Last Sunday my eyes teared up as I watch the retrospective of Morley Safer’s career on “60 Minutes” on the occasion of his retirement. Who knew he would pass from the scene only a few days later. Oh, my verklempt moment had nothing to do with him packing it in after a million years on the air. It had more to do with the perfection of his writing. Marrying his avuncular narration with video, writing short sentences, masterfully using the medium to tell a compelling and memorable story. For any of us who write for television, Safer was one of a very few to whom we could only hope to emulate, and never quite get there.
My tears were also drawn by the realization the art of television writing is becoming a lost one, as stations and networks rely on extemporaneous live reports that escape thoughtful writing and critical editing. Expediency and penny-pinching come with a high cost. Skilled television reporters and writers are being forced onto the street and replaced with so-called “citizen journalists,” bloggers and social media gadflys who may not have had the experience or training, learning the vows of the holy matrimony between words and video, economy of narration, video storytelling. Much too often I see scripts from wannabees and hacks who bang out words having never looked at a frame of video figuring the editor “will find something to cover that line with.”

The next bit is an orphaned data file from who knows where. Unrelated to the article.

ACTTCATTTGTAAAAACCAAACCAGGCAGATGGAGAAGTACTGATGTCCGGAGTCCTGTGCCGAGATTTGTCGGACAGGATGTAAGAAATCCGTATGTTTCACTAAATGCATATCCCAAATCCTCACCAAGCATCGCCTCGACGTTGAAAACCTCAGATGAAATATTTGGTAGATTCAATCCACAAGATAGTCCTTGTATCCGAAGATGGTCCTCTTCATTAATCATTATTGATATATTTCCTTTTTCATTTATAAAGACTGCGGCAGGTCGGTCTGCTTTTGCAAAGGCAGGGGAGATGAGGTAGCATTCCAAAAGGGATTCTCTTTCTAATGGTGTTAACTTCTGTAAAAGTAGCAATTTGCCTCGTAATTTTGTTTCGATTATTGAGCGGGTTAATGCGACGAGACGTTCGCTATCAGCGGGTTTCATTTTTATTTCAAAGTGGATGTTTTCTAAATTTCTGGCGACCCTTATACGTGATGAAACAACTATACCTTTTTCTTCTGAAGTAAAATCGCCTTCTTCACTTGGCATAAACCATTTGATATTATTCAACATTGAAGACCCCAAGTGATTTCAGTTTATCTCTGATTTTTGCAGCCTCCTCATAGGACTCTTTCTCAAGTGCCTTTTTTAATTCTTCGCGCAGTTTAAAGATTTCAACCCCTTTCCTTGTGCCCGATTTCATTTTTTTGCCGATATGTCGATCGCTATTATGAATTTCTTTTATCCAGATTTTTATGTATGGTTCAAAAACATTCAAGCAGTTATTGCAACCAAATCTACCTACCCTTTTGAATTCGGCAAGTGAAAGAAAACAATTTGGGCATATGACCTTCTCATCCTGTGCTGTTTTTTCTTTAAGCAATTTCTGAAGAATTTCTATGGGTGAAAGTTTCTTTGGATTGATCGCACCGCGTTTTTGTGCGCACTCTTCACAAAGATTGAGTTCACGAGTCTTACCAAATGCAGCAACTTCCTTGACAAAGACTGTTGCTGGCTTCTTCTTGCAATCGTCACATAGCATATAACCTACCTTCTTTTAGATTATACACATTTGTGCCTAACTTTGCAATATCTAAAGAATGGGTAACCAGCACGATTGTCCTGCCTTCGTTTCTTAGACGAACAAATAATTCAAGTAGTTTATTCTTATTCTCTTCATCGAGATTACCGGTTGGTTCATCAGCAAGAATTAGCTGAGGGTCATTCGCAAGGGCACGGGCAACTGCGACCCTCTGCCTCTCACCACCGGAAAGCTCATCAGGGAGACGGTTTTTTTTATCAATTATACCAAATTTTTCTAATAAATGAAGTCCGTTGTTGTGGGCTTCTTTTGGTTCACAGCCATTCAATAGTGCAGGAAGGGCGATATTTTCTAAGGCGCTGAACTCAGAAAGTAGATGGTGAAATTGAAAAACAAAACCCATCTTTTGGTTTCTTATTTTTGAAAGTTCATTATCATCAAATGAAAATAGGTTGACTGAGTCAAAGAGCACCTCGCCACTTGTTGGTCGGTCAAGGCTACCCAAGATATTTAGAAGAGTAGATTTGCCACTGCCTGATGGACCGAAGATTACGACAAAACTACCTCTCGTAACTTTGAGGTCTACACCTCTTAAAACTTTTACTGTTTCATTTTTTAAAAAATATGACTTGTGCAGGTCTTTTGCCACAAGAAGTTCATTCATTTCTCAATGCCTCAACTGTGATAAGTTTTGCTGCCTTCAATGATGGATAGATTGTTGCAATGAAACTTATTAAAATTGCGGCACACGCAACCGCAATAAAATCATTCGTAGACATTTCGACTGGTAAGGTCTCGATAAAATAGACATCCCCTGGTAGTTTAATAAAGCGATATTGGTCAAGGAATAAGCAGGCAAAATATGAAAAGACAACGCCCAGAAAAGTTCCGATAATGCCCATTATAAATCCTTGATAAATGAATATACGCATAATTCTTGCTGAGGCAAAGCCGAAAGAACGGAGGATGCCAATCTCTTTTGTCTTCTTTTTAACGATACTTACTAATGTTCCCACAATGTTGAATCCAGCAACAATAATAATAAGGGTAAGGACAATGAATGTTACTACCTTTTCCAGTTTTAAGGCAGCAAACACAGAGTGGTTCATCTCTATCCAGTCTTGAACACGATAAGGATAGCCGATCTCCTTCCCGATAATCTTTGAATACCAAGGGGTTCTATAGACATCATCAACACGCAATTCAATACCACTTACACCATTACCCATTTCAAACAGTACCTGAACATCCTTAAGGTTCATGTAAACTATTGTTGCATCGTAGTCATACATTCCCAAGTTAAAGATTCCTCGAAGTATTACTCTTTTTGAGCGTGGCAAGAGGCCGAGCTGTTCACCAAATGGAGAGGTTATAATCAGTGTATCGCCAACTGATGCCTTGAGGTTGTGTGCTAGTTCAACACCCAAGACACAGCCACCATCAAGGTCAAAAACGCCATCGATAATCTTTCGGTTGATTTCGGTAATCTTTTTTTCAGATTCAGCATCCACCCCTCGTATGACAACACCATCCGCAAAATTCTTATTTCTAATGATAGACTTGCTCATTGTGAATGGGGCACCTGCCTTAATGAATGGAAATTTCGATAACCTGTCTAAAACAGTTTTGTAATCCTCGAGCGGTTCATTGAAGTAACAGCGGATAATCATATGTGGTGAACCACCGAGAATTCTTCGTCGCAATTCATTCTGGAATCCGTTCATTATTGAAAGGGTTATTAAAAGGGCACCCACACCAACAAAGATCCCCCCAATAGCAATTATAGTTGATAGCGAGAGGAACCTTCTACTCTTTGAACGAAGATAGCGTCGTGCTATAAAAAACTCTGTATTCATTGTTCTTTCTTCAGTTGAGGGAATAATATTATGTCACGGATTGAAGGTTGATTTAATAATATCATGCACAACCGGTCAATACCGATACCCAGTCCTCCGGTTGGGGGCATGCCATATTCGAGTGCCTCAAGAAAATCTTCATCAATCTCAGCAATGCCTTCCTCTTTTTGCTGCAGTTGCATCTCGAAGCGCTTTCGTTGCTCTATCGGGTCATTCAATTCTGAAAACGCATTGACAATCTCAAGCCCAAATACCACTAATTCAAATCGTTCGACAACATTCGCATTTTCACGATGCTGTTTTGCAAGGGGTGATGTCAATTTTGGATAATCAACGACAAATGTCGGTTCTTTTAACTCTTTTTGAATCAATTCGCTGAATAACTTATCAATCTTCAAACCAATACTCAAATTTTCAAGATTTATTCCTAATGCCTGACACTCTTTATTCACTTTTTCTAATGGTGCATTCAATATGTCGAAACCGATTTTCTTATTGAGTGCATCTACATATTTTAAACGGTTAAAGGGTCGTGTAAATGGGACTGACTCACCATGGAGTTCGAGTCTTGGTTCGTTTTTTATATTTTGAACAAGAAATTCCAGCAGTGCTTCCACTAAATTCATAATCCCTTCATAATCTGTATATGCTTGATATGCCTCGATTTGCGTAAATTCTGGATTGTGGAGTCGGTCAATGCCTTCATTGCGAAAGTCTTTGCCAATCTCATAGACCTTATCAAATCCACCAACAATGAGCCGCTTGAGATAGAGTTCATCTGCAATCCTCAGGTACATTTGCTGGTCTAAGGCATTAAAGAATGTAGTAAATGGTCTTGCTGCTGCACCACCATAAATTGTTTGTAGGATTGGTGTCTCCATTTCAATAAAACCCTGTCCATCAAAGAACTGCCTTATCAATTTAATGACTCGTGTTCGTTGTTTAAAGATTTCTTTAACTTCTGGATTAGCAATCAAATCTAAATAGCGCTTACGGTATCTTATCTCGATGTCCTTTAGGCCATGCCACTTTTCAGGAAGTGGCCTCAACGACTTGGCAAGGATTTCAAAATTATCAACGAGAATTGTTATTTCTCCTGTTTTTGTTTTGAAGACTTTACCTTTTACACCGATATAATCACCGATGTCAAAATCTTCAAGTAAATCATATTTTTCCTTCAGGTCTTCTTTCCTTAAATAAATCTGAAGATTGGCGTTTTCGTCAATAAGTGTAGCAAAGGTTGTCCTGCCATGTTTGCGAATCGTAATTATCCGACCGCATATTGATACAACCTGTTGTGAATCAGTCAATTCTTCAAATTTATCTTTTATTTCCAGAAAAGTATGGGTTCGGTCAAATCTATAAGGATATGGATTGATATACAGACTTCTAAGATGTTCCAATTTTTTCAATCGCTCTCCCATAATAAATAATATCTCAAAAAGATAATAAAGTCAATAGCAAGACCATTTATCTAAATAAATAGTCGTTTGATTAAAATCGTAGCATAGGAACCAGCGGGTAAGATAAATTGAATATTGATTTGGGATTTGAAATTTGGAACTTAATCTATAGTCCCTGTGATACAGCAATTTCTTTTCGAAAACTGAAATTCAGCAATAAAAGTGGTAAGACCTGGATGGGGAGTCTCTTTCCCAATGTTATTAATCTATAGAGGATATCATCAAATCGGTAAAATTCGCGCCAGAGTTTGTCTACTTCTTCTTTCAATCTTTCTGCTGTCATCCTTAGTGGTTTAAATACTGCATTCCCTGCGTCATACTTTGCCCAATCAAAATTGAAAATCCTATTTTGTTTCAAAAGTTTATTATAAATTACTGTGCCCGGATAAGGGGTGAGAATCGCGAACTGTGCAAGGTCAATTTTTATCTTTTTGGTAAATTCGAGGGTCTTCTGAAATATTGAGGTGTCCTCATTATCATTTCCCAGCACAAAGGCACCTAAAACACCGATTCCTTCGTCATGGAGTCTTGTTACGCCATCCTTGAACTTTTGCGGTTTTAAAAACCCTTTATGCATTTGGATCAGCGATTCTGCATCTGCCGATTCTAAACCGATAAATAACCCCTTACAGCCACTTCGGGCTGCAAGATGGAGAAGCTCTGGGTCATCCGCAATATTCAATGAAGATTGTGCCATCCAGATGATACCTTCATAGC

I learned the hard way. I started my broadcasting career on the radio and eventually migrated to TV. The first time I handed a poorly written script to an editor who saw no relationship between the available video and my words he spat to me, “you realize, asshole, I don’t have one shot that matches what you wrote! Look at the damn video!” Those words have stayed with me to this day and I’ve passed them along to subsequent offenders.
I was blessed during my 20 CNN years to work mainly with one shooter to the point where we knew each other so we would each come up with lines and shots that matched perfectly, always avoiding the dreaded generic “wallpaper” shots that offer no value to the story.
In my capacity as Head of Digital Communications at Fiat Chrysler Automobiles, I’m a constant drumbeat to our video producers to write tight, look at the damn video before writing and make certain pictures and words are in complete lockstep. It’s a continuing battle but one that is in hand.
Which brings me back to the genius of Morley Safer, for whom this marriage was sacred…and one on which he never cheated. The same could be said of the late, wonderful Bruce Morton, whose verbal dexterity was a key driver of my decision to enter broadcast journalism.
Sadly, as the Safers and Mortons pass from the scene, the beautiful art of television journalism is fading from the scene as well…and that brings tears to my eyes.